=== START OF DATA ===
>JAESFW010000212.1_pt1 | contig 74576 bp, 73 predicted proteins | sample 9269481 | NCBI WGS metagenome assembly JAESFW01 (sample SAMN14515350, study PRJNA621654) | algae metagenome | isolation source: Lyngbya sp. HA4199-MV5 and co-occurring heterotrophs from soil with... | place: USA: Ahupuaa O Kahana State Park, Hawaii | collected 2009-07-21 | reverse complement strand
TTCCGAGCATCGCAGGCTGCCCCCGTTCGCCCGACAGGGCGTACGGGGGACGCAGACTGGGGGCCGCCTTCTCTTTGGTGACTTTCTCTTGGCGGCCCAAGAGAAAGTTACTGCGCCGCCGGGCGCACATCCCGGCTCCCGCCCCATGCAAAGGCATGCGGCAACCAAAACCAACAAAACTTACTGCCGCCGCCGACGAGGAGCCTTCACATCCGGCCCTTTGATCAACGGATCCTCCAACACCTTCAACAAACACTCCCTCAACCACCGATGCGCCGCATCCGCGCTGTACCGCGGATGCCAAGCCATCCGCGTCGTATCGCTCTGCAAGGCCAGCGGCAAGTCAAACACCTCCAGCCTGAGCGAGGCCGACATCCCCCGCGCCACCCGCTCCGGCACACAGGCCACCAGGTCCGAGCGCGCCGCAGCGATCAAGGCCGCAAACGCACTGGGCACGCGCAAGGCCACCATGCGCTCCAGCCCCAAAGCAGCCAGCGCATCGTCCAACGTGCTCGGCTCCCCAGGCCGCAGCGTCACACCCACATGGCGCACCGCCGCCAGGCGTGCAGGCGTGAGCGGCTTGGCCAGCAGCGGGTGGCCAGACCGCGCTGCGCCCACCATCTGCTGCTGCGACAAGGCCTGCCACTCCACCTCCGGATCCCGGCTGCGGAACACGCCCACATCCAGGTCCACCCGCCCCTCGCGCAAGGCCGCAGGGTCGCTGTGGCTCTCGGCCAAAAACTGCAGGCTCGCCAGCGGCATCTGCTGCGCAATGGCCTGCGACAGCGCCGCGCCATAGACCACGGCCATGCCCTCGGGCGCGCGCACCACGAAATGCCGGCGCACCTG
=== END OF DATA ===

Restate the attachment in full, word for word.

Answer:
>JAESFW010000212.1_pt1 | contig 74576 bp, 73 predicted proteins | sample 9269481 | NCBI WGS metagenome assembly JAESFW01 (sample SAMN14515350, study PRJNA621654) | algae metagenome | isolation source: Lyngbya sp. HA4199-MV5 and co-occurring heterotrophs from soil with... | place: USA: Ahupuaa O Kahana State Park, Hawaii | collected 2009-07-21 | reverse complement strand
TTCCGAGCATCGCAGGCTGCCCCCGTTCGCCCGACAGGGCGTACGGGGGACGCAGACTGGGGGCCGCCTTCTCTTTGGTGACTTTCTCTTGGCGGCCCAAGAGAAAGTTACTGCGCCGCCGGGCGCACATCCCGGCTCCCGCCCCATGCAAAGGCATGCGGCAACCAAAACCAACAAAACTTACTGCCGCCGCCGACGAGGAGCCTTCACATCCGGCCCTTTGATCAACGGATCCTCCAACACCTTCAACAAACACTCCCTCAACCACCGATGCGCCGCATCCGCGCTGTACCGCGGATGCCAAGCCATCCGCGTCGTATCGCTCTGCAAGGCCAGCGGCAAGTCAAACACCTCCAGCCTGAGCGAGGCCGACATCCCCCGCGCCACCCGCTCCGGCACACAGGCCACCAGGTCCGAGCGCGCCGCAGCGATCAAGGCCGCAAACGCACTGGGCACGCGCAAGGCCACCATGCGCTCCAGCCCCAAAGCAGCCAGCGCATCGTCCAACGTGCTCGGCTCCCCAGGCCGCAGCGTCACACCCACATGGCGCACCGCCGCCAGGCGTGCAGGCGTGAGCGGCTTGGCCAGCAGCGGGTGGCCAGACCGCGCTGCGCCCACCATCTGCTGCTGCGACAAGGCCTGCCACTCCACCTCCGGATCCCGGCTGCGGAACACGCCCACATCCAGGTCCACCCGCCCCTCGCGCAAGGCCGCAGGGTCGCTGTGGCTCTCGGCCAAAAACTGCAGGCTCGCCAGCGGCATCTGCTGCGCAATGGCCTGCGACAGCGCCGCGCCATAGACCACGGCCATGCCCTCGGGCGCGCGCACCACGAAATGCCGGCGCACCTG